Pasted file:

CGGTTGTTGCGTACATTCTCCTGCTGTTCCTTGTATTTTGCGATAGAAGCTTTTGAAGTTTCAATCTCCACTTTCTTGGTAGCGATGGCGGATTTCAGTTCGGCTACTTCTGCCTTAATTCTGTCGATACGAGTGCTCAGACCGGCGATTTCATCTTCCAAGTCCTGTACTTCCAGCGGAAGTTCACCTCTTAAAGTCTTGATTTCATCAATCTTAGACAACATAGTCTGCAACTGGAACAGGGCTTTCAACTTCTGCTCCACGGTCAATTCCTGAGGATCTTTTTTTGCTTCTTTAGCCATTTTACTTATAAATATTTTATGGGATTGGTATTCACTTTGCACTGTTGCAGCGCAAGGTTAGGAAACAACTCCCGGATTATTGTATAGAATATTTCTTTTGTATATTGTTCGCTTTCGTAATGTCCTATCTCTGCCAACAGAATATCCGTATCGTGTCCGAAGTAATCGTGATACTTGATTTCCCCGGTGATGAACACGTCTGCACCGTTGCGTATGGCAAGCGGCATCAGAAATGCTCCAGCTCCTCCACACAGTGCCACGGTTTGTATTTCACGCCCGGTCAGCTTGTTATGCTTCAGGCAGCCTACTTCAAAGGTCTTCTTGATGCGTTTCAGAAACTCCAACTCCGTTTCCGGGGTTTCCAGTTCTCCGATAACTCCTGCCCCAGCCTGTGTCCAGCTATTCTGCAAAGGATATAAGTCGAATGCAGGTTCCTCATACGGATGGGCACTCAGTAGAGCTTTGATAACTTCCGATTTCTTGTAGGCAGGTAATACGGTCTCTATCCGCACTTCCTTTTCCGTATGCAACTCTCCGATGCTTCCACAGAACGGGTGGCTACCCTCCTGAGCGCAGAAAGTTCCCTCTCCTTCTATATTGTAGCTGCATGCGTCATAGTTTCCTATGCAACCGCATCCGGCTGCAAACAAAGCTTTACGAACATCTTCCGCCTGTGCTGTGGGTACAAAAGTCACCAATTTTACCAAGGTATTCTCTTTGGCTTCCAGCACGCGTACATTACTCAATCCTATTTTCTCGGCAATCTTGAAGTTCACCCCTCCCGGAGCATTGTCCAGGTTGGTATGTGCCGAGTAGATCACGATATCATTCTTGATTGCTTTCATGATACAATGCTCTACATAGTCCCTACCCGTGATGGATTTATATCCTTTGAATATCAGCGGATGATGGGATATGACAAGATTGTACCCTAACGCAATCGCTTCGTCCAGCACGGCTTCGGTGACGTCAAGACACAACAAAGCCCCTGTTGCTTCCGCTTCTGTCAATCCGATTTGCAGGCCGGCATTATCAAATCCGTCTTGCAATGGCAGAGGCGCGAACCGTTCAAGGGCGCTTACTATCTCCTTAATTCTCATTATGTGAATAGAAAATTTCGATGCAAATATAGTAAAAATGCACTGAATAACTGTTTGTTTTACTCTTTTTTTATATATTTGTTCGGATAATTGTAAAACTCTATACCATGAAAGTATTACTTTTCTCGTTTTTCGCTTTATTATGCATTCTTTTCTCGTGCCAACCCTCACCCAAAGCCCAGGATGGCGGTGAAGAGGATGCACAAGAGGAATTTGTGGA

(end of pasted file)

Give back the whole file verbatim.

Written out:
CGGTTGTTGCGTACATTCTCCTGCTGTTCCTTGTATTTTGCGATAGAAGCTTTTGAAGTTTCAATCTCCACTTTCTTGGTAGCGATGGCGGATTTCAGTTCGGCTACTTCTGCCTTAATTCTGTCGATACGAGTGCTCAGACCGGCGATTTCATCTTCCAAGTCCTGTACTTCCAGCGGAAGTTCACCTCTTAAAGTCTTGATTTCATCAATCTTAGACAACATAGTCTGCAACTGGAACAGGGCTTTCAACTTCTGCTCCACGGTCAATTCCTGAGGATCTTTTTTTGCTTCTTTAGCCATTTTACTTATAAATATTTTATGGGATTGGTATTCACTTTGCACTGTTGCAGCGCAAGGTTAGGAAACAACTCCCGGATTATTGTATAGAATATTTCTTTTGTATATTGTTCGCTTTCGTAATGTCCTATCTCTGCCAACAGAATATCCGTATCGTGTCCGAAGTAATCGTGATACTTGATTTCCCCGGTGATGAACACGTCTGCACCGTTGCGTATGGCAAGCGGCATCAGAAATGCTCCAGCTCCTCCACACAGTGCCACGGTTTGTATTTCACGCCCGGTCAGCTTGTTATGCTTCAGGCAGCCTACTTCAAAGGTCTTCTTGATGCGTTTCAGAAACTCCAACTCCGTTTCCGGGGTTTCCAGTTCTCCGATAACTCCTGCCCCAGCCTGTGTCCAGCTATTCTGCAAAGGATATAAGTCGAATGCAGGTTCCTCATACGGATGGGCACTCAGTAGAGCTTTGATAACTTCCGATTTCTTGTAGGCAGGTAATACGGTCTCTATCCGCACTTCCTTTTCCGTATGCAACTCTCCGATGCTTCCACAGAACGGGTGGCTACCCTCCTGAGCGCAGAAAGTTCCCTCTCCTTCTATATTGTAGCTGCATGCGTCATAGTTTCCTATGCAACCGCATCCGGCTGCAAACAAAGCTTTACGAACATCTTCCGCCTGTGCTGTGGGTACAAAAGTCACCAATTTTACCAAGGTATTCTCTTTGGCTTCCAGCACGCGTACATTACTCAATCCTATTTTCTCGGCAATCTTGAAGTTCACCCCTCCCGGAGCATTGTCCAGGTTGGTATGTGCCGAGTAGATCACGATATCATTCTTGATTGCTTTCATGATACAATGCTCTACATAGTCCCTACCCGTGATGGATTTATATCCTTTGAATATCAGCGGATGATGGGATATGACAAGATTGTACCCTAACGCAATCGCTTCGTCCAGCACGGCTTCGGTGACGTCAAGACACAACAAAGCCCCTGTTGCTTCCGCTTCTGTCAATCCGATTTGCAGGCCGGCATTATCAAATCCGTCTTGCAATGGCAGAGGCGCGAACCGTTCAAGGGCGCTTACTATCTCCTTAATTCTCATTATGTGAATAGAAAATTTCGATGCAAATATAGTAAAAATGCACTGAATAACTGTTTGTTTTACTCTTTTTTTATATATTTGTTCGGATAATTGTAAAACTCTATACCATGAAAGTATTACTTTTCTCGTTTTTCGCTTTATTATGCATTCTTTTCTCGTGCCAACCCTCACCCAAAGCCCAGGATGGCGGTGAAGAGGATGCACAAGAGGAATTTGTGGA